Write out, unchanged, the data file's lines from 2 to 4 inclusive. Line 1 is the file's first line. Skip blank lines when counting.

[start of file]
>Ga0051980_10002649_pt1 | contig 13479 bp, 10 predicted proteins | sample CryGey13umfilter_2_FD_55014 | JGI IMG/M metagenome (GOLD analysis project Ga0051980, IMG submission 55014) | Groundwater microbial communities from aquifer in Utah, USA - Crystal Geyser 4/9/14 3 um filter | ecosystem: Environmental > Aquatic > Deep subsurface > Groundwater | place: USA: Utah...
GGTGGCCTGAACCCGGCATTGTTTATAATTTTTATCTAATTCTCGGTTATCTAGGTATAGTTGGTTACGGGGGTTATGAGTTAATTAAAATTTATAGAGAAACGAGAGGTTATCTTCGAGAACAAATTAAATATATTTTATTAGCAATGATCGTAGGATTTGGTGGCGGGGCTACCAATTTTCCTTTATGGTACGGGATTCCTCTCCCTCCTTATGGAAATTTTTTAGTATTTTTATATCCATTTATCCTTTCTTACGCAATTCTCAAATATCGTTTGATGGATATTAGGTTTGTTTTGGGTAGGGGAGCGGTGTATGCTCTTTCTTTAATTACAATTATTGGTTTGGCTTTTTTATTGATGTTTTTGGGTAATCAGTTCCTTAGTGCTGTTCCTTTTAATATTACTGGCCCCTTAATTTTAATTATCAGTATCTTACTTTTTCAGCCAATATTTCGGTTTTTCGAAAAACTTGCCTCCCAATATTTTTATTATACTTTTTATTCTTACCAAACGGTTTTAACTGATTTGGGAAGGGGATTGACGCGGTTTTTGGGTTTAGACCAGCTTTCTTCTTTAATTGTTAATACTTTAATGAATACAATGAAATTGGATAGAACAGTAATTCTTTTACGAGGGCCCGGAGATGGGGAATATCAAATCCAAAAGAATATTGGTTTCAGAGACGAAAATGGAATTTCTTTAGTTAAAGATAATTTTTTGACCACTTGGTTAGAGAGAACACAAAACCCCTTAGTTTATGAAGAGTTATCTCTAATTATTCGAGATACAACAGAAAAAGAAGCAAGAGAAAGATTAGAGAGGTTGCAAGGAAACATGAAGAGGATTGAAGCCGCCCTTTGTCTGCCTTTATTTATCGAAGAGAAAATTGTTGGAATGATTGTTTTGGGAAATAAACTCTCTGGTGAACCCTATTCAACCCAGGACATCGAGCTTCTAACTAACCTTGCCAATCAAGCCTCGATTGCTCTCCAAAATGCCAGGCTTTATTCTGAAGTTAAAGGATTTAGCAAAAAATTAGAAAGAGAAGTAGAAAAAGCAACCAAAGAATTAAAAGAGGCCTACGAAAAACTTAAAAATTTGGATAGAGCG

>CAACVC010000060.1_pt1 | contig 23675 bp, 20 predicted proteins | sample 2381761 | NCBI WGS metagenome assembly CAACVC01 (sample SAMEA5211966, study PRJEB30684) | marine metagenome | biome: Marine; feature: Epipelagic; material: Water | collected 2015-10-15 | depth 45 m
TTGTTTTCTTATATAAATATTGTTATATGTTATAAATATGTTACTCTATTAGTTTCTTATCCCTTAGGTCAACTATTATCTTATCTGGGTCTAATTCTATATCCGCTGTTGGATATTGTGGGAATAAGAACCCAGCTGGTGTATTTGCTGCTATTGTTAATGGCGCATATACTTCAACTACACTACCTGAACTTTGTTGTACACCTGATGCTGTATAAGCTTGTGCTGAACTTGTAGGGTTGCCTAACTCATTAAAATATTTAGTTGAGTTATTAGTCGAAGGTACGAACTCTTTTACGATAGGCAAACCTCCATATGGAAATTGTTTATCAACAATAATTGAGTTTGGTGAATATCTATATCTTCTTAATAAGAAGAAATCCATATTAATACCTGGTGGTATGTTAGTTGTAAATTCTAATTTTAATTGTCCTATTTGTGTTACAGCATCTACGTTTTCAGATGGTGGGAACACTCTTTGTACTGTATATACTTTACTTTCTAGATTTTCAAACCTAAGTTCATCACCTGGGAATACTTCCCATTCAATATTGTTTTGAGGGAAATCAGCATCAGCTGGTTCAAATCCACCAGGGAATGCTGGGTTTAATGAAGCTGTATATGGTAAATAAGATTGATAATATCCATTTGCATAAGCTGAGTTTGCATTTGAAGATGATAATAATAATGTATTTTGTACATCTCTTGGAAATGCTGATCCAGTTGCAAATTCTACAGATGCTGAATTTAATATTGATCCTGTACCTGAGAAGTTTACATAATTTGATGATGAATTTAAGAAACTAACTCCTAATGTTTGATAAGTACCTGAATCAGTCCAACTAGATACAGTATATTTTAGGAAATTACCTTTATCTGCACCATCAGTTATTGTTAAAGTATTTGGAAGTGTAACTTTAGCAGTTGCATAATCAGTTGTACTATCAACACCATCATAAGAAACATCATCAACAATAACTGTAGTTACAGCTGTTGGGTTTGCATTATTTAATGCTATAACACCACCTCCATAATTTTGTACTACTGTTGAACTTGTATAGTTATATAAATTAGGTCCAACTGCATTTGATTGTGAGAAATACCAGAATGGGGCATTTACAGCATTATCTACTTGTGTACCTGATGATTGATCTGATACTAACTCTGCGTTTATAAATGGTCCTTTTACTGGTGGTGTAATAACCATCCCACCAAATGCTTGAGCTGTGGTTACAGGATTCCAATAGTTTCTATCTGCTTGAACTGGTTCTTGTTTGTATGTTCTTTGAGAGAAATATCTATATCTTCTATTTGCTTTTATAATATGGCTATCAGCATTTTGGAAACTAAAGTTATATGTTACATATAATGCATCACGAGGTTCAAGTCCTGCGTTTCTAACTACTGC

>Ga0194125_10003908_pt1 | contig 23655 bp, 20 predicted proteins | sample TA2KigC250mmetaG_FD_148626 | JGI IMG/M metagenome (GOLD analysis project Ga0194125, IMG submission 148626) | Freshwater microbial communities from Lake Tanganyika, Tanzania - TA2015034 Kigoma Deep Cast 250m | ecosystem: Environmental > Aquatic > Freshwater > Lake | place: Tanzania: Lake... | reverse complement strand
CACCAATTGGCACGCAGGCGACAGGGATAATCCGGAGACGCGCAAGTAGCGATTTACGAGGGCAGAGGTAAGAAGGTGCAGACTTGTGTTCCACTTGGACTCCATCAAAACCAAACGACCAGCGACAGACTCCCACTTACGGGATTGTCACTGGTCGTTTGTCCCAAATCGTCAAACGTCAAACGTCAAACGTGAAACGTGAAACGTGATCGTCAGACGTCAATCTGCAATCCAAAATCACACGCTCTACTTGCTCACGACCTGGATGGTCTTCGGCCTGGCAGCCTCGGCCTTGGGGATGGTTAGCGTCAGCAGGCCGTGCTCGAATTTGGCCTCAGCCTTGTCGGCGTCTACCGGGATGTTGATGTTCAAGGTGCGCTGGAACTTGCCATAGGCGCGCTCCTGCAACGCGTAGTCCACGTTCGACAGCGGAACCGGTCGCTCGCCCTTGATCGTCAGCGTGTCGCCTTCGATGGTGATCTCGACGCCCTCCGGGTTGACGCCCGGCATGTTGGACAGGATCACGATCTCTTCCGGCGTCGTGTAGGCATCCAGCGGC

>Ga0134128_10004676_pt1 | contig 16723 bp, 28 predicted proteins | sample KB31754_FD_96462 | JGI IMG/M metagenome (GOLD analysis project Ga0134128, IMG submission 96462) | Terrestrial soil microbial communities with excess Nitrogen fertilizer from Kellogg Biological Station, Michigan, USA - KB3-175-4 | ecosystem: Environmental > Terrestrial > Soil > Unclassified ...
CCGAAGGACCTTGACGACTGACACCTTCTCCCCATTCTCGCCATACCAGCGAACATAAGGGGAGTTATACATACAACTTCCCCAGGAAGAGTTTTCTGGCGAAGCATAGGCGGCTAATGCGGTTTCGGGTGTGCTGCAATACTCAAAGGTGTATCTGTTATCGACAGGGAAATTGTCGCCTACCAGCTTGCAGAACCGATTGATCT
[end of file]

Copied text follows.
GGTGGCCTGAACCCGGCATTGTTTATAATTTTTATCTAATTCTCGGTTATCTAGGTATAGTTGGTTACGGGGGTTATGAGTTAATTAAAATTTATAGAGAAACGAGAGGTTATCTTCGAGAACAAATTAAATATATTTTATTAGCAATGATCGTAGGATTTGGTGGCGGGGCTACCAATTTTCCTTTATGGTACGGGATTCCTCTCCCTCCTTATGGAAATTTTTTAGTATTTTTATATCCATTTATCCTTTCTTACGCAATTCTCAAATATCGTTTGATGGATATTAGGTTTGTTTTGGGTAGGGGAGCGGTGTATGCTCTTTCTTTAATTACAATTATTGGTTTGGCTTTTTTATTGATGTTTTTGGGTAATCAGTTCCTTAGTGCTGTTCCTTTTAATATTACTGGCCCCTTAATTTTAATTATCAGTATCTTACTTTTTCAGCCAATATTTCGGTTTTTCGAAAAACTTGCCTCCCAATATTTTTATTATACTTTTTATTCTTACCAAACGGTTTTAACTGATTTGGGAAGGGGATTGACGCGGTTTTTGGGTTTAGACCAGCTTTCTTCTTTAATTGTTAATACTTTAATGAATACAATGAAATTGGATAGAACAGTAATTCTTTTACGAGGGCCCGGAGATGGGGAATATCAAATCCAAAAGAATATTGGTTTCAGAGACGAAAATGGAATTTCTTTAGTTAAAGATAATTTTTTGACCACTTGGTTAGAGAGAACACAAAACCCCTTAGTTTATGAAGAGTTATCTCTAATTATTCGAGATACAACAGAAAAAGAAGCAAGAGAAAGATTAGAGAGGTTGCAAGGAAACATGAAGAGGATTGAAGCCGCCCTTTGTCTGCCTTTATTTATCGAAGAGAAAATTGTTGGAATGATTGTTTTGGGAAATAAACTCTCTGGTGAACCCTATTCAACCCAGGACATCGAGCTTCTAACTAACCTTGCCAATCAAGCCTCGATTGCTCTCCAAAATGCCAGGCTTTATTCTGAAGTTAAAGGATTTAGCAAAAAATTAGAAAGAGAAGTAGAAAAAGCAACCAAAGAATTAAAAGAGGCCTACGAAAAACTTAAAAATTTGGATAGAGCG

>CAACVC010000060.1_pt1 | contig 23675 bp, 20 predicted proteins | sample 2381761 | NCBI WGS metagenome assembly CAACVC01 (sample SAMEA5211966, study PRJEB30684) | marine metagenome | biome: Marine; feature: Epipelagic; material: Water | collected 2015-10-15 | depth 45 m
TTGTTTTCTTATATAAATATTGTTATATGTTATAAATATGTTACTCTATTAGTTTCTTATCCCTTAGGTCAACTATTATCTTATCTGGGTCTAATTCTATATCCGCTGTTGGATATTGTGGGAATAAGAACCCAGCTGGTGTATTTGCTGCTATTGTTAATGGCGCATATACTTCAACTACACTACCTGAACTTTGTTGTACACCTGATGCTGTATAAGCTTGTGCTGAACTTGTAGGGTTGCCTAACTCATTAAAATATTTAGTTGAGTTATTAGTCGAAGGTACGAACTCTTTTACGATAGGCAAACCTCCATATGGAAATTGTTTATCAACAATAATTGAGTTTGGTGAATATCTATATCTTCTTAATAAGAAGAAATCCATATTAATACCTGGTGGTATGTTAGTTGTAAATTCTAATTTTAATTGTCCTATTTGTGTTACAGCATCTACGTTTTCAGATGGTGGGAACACTCTTTGTACTGTATATACTTTACTTTCTAGATTTTCAAACCTAAGTTCATCACCTGGGAATACTTCCCATTCAATATTGTTTTGAGGGAAATCAGCATCAGCTGGTTCAAATCCACCAGGGAATGCTGGGTTTAATGAAGCTGTATATGGTAAATAAGATTGATAATATCCATTTGCATAAGCTGAGTTTGCATTTGAAGATGATAATAATAATGTATTTTGTACATCTCTTGGAAATGCTGATCCAGTTGCAAATTCTACAGATGCTGAATTTAATATTGATCCTGTACCTGAGAAGTTTACATAATTTGATGATGAATTTAAGAAACTAACTCCTAATGTTTGATAAGTACCTGAATCAGTCCAACTAGATACAGTATATTTTAGGAAATTACCTTTATCTGCACCATCAGTTATTGTTAAAGTATTTGGAAGTGTAACTTTAGCAGTTGCATAATCAGTTGTACTATCAACACCATCATAAGAAACATCATCAACAATAACTGTAGTTACAGCTGTTGGGTTTGCATTATTTAATGCTATAACACCACCTCCATAATTTTGTACTACTGTTGAACTTGTATAGTTATATAAATTAGGTCCAACTGCATTTGATTGTGAGAAATACCAGAATGGGGCATTTACAGCATTATCTACTTGTGTACCTGATGATTGATCTGATACTAACTCTGCGTTTATAAATGGTCCTTTTACTGGTGGTGTAATAACCATCCCACCAAATGCTTGAGCTGTGGTTACAGGATTCCAATAGTTTCTATCTGCTTGAACTGGTTCTTGTTTGTATGTTCTTTGAGAGAAATATCTATATCTTCTATTTGCTTTTATAATATGGCTATCAGCATTTTGGAAACTAAAGTTATATGTTACATATAATGCATCACGAGGTTCAAGTCCTGCGTTTCTAACTACTGC